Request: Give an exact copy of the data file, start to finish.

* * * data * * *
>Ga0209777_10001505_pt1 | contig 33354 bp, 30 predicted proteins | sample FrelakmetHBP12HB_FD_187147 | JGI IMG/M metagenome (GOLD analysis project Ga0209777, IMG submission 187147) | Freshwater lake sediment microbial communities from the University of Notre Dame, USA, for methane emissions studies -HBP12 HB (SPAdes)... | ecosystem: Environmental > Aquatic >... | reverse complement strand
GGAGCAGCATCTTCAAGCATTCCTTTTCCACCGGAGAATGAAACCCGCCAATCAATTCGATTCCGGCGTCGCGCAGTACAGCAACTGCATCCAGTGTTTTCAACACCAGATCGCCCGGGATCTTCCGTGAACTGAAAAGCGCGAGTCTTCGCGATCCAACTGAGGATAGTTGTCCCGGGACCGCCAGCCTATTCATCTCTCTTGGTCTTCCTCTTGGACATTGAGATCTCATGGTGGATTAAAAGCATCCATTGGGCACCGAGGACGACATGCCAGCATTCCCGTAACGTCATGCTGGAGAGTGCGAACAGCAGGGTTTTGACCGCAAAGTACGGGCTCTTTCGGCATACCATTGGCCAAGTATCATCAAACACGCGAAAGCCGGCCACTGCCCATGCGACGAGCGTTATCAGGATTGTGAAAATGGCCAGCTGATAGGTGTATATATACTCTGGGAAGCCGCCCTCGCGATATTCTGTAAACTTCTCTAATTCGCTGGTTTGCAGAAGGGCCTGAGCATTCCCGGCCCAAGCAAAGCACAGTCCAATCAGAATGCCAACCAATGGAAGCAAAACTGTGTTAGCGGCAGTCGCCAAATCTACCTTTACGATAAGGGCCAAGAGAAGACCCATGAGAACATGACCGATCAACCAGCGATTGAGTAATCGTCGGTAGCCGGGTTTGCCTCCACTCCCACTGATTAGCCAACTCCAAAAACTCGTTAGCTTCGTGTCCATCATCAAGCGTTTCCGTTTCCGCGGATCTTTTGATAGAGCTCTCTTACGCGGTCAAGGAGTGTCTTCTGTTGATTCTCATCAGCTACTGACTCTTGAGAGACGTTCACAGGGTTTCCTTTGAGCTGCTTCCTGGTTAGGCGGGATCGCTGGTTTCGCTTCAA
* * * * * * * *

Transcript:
>Ga0209777_10001505_pt1 | contig 33354 bp, 30 predicted proteins | sample FrelakmetHBP12HB_FD_187147 | JGI IMG/M metagenome (GOLD analysis project Ga0209777, IMG submission 187147) | Freshwater lake sediment microbial communities from the University of Notre Dame, USA, for methane emissions studies -HBP12 HB (SPAdes)... | ecosystem: Environmental > Aquatic >... | reverse complement strand
GGAGCAGCATCTTCAAGCATTCCTTTTCCACCGGAGAATGAAACCCGCCAATCAATTCGATTCCGGCGTCGCGCAGTACAGCAACTGCATCCAGTGTTTTCAACACCAGATCGCCCGGGATCTTCCGTGAACTGAAAAGCGCGAGTCTTCGCGATCCAACTGAGGATAGTTGTCCCGGGACCGCCAGCCTATTCATCTCTCTTGGTCTTCCTCTTGGACATTGAGATCTCATGGTGGATTAAAAGCATCCATTGGGCACCGAGGACGACATGCCAGCATTCCCGTAACGTCATGCTGGAGAGTGCGAACAGCAGGGTTTTGACCGCAAAGTACGGGCTCTTTCGGCATACCATTGGCCAAGTATCATCAAACACGCGAAAGCCGGCCACTGCCCATGCGACGAGCGTTATCAGGATTGTGAAAATGGCCAGCTGATAGGTGTATATATACTCTGGGAAGCCGCCCTCGCGATATTCTGTAAACTTCTCTAATTCGCTGGTTTGCAGAAGGGCCTGAGCATTCCCGGCCCAAGCAAAGCACAGTCCAATCAGAATGCCAACCAATGGAAGCAAAACTGTGTTAGCGGCAGTCGCCAAATCTACCTTTACGATAAGGGCCAAGAGAAGACCCATGAGAACATGACCGATCAACCAGCGATTGAGTAATCGTCGGTAGCCGGGTTTGCCTCCACTCCCACTGATTAGCCAACTCCAAAAACTCGTTAGCTTCGTGTCCATCATCAAGCGTTTCCGTTTCCGCGGATCTTTTGATAGAGCTCTCTTACGCGGTCAAGGAGTGTCTTCTGTTGATTCTCATCAGCTACTGACTCTTGAGAGACGTTCACAGGGTTTCCTTTGAGCTGCTTCCTGGTTAGGCGGGATCGCTGGTTTCGCTTCAA